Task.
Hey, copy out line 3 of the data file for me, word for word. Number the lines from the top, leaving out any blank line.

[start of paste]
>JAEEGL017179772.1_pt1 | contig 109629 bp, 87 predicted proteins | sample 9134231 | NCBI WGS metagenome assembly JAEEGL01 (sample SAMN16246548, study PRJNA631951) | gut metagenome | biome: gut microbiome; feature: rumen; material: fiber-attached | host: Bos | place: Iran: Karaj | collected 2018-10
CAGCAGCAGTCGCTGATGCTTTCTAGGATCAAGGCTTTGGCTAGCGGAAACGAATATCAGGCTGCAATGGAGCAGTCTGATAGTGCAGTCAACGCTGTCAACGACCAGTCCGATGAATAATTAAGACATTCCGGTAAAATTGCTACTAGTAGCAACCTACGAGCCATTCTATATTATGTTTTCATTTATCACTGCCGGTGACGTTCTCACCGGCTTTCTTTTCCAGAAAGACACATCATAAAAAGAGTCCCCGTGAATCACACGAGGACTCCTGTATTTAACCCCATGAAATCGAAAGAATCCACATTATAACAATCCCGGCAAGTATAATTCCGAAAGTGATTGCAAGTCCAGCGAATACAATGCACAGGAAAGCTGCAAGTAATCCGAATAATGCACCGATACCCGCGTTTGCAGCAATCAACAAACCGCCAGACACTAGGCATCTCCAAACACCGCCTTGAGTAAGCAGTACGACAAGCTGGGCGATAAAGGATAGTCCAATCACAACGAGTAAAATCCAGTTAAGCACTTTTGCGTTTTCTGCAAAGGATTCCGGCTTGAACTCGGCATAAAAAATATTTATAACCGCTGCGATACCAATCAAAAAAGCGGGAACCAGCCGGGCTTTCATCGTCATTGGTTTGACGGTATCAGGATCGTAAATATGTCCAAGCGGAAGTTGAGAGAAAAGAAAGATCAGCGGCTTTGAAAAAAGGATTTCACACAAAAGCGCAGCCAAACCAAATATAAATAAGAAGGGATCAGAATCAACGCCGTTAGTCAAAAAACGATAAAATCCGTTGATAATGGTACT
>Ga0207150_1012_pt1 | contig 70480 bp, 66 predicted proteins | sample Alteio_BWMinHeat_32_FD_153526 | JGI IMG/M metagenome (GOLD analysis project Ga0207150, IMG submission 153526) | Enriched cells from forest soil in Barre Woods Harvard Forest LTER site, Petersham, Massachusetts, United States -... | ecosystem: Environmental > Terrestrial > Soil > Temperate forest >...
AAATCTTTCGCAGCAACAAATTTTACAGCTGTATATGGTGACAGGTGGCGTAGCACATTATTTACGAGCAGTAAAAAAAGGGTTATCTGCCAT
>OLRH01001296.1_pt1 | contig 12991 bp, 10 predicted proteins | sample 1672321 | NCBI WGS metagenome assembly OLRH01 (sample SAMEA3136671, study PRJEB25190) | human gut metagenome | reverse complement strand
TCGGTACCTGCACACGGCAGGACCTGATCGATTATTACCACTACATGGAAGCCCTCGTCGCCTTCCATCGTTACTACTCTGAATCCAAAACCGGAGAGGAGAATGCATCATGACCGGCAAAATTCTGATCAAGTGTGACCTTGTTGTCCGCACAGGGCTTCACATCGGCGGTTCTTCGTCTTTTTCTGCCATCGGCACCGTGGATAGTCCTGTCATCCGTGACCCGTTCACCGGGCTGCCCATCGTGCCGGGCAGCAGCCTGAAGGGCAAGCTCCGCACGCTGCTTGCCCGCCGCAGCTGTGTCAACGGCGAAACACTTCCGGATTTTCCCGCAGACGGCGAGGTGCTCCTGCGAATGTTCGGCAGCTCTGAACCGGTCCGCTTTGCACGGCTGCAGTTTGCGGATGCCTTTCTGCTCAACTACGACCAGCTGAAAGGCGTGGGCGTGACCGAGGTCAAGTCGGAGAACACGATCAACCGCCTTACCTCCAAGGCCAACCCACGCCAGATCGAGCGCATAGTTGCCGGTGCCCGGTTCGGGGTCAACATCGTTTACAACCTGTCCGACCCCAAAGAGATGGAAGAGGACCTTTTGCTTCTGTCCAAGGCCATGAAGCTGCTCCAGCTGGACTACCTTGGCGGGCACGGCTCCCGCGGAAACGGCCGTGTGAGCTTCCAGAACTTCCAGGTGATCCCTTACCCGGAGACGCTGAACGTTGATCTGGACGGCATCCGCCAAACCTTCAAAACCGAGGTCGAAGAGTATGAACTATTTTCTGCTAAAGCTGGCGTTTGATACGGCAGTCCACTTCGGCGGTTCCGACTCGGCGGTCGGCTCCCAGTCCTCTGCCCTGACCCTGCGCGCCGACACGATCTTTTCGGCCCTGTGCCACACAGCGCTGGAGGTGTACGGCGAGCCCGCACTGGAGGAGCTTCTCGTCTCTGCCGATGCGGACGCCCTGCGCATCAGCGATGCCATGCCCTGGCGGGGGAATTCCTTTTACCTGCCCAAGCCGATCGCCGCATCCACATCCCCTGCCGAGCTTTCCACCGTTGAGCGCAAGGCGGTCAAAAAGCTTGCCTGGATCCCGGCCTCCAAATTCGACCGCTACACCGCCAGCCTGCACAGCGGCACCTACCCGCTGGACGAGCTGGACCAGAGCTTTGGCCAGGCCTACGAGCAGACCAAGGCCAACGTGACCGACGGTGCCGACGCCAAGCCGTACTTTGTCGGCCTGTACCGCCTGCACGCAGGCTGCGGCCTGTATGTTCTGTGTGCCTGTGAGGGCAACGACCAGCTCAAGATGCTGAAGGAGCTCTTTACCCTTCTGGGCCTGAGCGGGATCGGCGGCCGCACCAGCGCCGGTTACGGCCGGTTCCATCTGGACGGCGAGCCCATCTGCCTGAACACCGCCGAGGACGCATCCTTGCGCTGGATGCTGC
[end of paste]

>Ga0207150_1012_pt1 | contig 70480 bp, 66 predicted proteins | sample Alteio_BWMinHeat_32_FD_153526 | JGI IMG/M metagenome (GOLD analysis project Ga0207150, IMG submission 153526) | Enriched cells from forest soil in Barre Woods Harvard Forest LTER site, Petersham, Massachusetts, United States -... | ecosystem: Environmental > Terrestrial > Soil > Temperate forest >...